The national tea party movement came on like a summer storm. Full of sound and fury, its 2009 rallies united conservatives in large numbers and provided an outlet for their simmering disgust at President Barack Obama’s “big government” agenda.
Fueled by frustration over bank bailouts, economic stimulus and health care reform, tea partiers flashed some early electoral clout. Republican Scott Brown pulled off a stunning upset in the bluest of the blue states, winning the Massachusetts Senate seat that had been vacated by the death of Ted Kennedy. Tea party support also helped the GOP win 60 seats in the House.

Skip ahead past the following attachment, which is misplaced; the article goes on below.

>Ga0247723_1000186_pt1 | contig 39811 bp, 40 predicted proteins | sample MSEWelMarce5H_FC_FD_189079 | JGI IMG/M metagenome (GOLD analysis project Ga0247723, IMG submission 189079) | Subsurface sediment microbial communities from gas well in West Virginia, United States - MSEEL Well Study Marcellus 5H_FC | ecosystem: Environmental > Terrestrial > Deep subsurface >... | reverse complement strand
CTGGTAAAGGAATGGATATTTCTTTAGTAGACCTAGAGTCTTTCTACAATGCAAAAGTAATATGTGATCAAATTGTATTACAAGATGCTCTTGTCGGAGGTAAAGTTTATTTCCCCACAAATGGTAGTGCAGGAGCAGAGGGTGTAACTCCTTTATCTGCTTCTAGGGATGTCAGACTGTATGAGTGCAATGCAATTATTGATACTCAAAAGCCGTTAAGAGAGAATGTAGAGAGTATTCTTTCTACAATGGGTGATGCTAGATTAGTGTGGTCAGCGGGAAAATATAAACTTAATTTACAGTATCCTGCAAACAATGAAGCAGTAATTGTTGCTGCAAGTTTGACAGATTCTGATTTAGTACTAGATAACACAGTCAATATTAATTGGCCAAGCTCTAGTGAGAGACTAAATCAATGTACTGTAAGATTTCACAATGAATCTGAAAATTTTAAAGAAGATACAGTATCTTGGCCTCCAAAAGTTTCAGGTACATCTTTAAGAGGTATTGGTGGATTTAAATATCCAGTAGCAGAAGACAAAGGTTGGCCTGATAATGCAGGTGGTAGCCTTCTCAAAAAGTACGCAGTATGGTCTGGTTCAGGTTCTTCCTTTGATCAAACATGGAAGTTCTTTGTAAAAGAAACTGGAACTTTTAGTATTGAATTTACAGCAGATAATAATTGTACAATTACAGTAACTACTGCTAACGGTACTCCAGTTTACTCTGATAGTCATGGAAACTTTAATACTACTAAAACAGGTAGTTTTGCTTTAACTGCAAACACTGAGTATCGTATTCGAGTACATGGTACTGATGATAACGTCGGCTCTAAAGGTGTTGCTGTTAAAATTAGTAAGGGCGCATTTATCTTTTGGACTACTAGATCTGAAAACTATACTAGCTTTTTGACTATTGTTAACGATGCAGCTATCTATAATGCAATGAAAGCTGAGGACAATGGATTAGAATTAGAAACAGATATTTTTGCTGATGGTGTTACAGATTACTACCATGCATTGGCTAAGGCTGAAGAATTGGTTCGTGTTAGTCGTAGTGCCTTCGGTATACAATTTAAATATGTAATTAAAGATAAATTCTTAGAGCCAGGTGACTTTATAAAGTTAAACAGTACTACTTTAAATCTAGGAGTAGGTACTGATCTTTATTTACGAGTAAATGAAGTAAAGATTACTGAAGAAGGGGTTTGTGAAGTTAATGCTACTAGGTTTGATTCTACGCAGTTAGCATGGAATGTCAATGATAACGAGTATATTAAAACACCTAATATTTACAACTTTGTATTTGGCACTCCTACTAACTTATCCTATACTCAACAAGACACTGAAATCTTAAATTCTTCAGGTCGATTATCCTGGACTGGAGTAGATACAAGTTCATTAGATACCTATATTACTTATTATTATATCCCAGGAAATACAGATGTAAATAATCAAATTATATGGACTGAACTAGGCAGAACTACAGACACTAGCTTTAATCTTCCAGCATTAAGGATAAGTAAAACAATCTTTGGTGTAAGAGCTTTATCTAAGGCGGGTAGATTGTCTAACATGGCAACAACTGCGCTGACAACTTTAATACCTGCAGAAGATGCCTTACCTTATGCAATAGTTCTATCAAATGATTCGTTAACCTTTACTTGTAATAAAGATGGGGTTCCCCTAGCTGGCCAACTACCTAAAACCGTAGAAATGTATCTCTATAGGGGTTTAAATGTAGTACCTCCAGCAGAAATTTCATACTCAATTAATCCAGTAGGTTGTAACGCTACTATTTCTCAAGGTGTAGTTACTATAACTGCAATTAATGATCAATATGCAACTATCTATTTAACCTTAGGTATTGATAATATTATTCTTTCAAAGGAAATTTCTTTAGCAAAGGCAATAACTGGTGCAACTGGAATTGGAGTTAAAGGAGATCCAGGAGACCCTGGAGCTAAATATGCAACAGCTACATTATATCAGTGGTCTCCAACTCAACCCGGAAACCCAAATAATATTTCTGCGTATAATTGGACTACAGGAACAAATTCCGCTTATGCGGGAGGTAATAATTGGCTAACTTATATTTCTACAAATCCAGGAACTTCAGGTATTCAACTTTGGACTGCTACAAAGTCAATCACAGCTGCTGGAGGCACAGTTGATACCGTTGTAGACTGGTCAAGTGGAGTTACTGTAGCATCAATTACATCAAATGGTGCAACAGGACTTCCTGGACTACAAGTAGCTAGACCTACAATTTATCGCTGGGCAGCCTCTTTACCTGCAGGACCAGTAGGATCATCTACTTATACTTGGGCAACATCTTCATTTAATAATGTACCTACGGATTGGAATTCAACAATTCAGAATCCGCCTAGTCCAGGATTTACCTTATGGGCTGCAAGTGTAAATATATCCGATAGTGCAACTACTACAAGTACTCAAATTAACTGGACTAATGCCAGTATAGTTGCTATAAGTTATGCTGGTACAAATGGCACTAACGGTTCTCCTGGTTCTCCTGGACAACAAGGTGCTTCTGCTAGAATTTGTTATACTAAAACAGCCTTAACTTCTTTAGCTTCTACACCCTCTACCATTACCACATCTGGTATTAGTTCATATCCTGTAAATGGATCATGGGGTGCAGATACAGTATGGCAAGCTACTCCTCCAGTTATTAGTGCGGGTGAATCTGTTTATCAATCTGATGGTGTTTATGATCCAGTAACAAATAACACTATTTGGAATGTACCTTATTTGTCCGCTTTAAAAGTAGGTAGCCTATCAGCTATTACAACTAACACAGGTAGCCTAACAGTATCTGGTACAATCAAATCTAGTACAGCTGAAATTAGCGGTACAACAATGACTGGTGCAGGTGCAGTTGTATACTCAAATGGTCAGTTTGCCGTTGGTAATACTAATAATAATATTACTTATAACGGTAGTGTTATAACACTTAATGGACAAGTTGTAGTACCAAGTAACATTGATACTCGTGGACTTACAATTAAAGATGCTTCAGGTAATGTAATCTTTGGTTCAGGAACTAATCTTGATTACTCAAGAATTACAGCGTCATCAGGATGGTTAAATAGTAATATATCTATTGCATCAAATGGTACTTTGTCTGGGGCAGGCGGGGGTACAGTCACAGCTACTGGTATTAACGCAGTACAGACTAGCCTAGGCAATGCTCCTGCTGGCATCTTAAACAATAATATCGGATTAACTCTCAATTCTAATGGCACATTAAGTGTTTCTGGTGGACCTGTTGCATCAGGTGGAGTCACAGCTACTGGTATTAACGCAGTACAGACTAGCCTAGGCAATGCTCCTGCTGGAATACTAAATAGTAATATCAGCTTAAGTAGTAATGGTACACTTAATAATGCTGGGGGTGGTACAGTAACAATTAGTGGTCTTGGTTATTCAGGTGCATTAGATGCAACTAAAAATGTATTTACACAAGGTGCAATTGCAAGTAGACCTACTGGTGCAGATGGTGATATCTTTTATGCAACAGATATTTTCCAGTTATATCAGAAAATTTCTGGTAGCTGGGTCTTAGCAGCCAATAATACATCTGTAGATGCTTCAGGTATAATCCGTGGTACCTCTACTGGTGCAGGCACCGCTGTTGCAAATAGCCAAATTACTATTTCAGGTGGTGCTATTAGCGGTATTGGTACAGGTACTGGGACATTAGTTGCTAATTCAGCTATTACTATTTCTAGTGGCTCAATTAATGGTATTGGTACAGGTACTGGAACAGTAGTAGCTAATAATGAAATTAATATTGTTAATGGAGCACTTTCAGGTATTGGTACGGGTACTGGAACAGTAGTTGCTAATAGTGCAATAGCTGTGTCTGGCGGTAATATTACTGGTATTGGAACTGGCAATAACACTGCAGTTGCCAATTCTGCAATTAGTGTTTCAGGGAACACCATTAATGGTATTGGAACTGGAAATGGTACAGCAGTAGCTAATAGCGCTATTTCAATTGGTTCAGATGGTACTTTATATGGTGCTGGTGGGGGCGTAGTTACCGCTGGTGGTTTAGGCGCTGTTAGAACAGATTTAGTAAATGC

Nearly as quickly as it had arrived, however, the grassroots movement appeared to blow itself out. Only four of 16 tea party-backed Senate candidates won their 2012 midterm elections. By October 2013, in the aftermath of a partial government shutdown, a Pew Research Center poll showed that 49 percent of Americans viewed the tea party unfavorably. A story posted on the National Journal website in March of this year announced that “The Tea Party’s Over.”
But as the Republican establishment worked to further marginalize the tea party as a factor in national politics, one of its leaders on Capitol Hill seemed blissfully unaware of another storm that had been quietly gathering strength right in his own backyard.
In 2011, long before most people living in Virginia’s 7th Congressional district could have picked Dave Brat out of a police lineup, a conservative group called the Chester Patriots began to make inroads within Chesterfield County’s halls of power
It's a little bit long but worth the read...